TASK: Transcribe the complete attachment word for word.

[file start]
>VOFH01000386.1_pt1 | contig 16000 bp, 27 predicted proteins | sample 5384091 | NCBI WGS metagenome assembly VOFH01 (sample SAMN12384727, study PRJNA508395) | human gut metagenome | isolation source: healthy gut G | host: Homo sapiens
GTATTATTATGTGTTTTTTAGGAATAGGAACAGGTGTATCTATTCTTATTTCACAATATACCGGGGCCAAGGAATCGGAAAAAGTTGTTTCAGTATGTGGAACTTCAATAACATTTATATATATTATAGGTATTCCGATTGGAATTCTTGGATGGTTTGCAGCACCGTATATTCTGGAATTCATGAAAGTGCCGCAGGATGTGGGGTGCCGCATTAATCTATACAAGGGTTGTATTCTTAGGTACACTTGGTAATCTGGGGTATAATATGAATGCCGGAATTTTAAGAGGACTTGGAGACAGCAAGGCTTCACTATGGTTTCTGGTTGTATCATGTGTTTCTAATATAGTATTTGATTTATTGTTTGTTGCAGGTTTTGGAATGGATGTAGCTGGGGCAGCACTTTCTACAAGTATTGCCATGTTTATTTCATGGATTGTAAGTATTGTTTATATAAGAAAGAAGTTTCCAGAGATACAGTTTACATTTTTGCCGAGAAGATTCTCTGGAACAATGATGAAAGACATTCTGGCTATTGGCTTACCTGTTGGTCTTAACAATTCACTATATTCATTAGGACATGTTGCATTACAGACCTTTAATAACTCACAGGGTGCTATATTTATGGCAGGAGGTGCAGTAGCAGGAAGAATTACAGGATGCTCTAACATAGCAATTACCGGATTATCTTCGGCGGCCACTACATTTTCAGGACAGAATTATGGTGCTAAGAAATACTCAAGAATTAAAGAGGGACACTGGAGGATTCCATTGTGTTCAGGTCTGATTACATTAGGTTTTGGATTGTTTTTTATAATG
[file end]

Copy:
>VOFH01000386.1_pt1 | contig 16000 bp, 27 predicted proteins | sample 5384091 | NCBI WGS metagenome assembly VOFH01 (sample SAMN12384727, study PRJNA508395) | human gut metagenome | isolation source: healthy gut G | host: Homo sapiens
GTATTATTATGTGTTTTTTAGGAATAGGAACAGGTGTATCTATTCTTATTTCACAATATACCGGGGCCAAGGAATCGGAAAAAGTTGTTTCAGTATGTGGAACTTCAATAACATTTATATATATTATAGGTATTCCGATTGGAATTCTTGGATGGTTTGCAGCACCGTATATTCTGGAATTCATGAAAGTGCCGCAGGATGTGGGGTGCCGCATTAATCTATACAAGGGTTGTATTCTTAGGTACACTTGGTAATCTGGGGTATAATATGAATGCCGGAATTTTAAGAGGACTTGGAGACAGCAAGGCTTCACTATGGTTTCTGGTTGTATCATGTGTTTCTAATATAGTATTTGATTTATTGTTTGTTGCAGGTTTTGGAATGGATGTAGCTGGGGCAGCACTTTCTACAAGTATTGCCATGTTTATTTCATGGATTGTAAGTATTGTTTATATAAGAAAGAAGTTTCCAGAGATACAGTTTACATTTTTGCCGAGAAGATTCTCTGGAACAATGATGAAAGACATTCTGGCTATTGGCTTACCTGTTGGTCTTAACAATTCACTATATTCATTAGGACATGTTGCATTACAGACCTTTAATAACTCACAGGGTGCTATATTTATGGCAGGAGGTGCAGTAGCAGGAAGAATTACAGGATGCTCTAACATAGCAATTACCGGATTATCTTCGGCGGCCACTACATTTTCAGGACAGAATTATGGTGCTAAGAAATACTCAAGAATTAAAGAGGGACACTGGAGGATTCCATTGTGTTCAGGTCTGATTACATTAGGTTTTGGATTGTTTTTTATAATG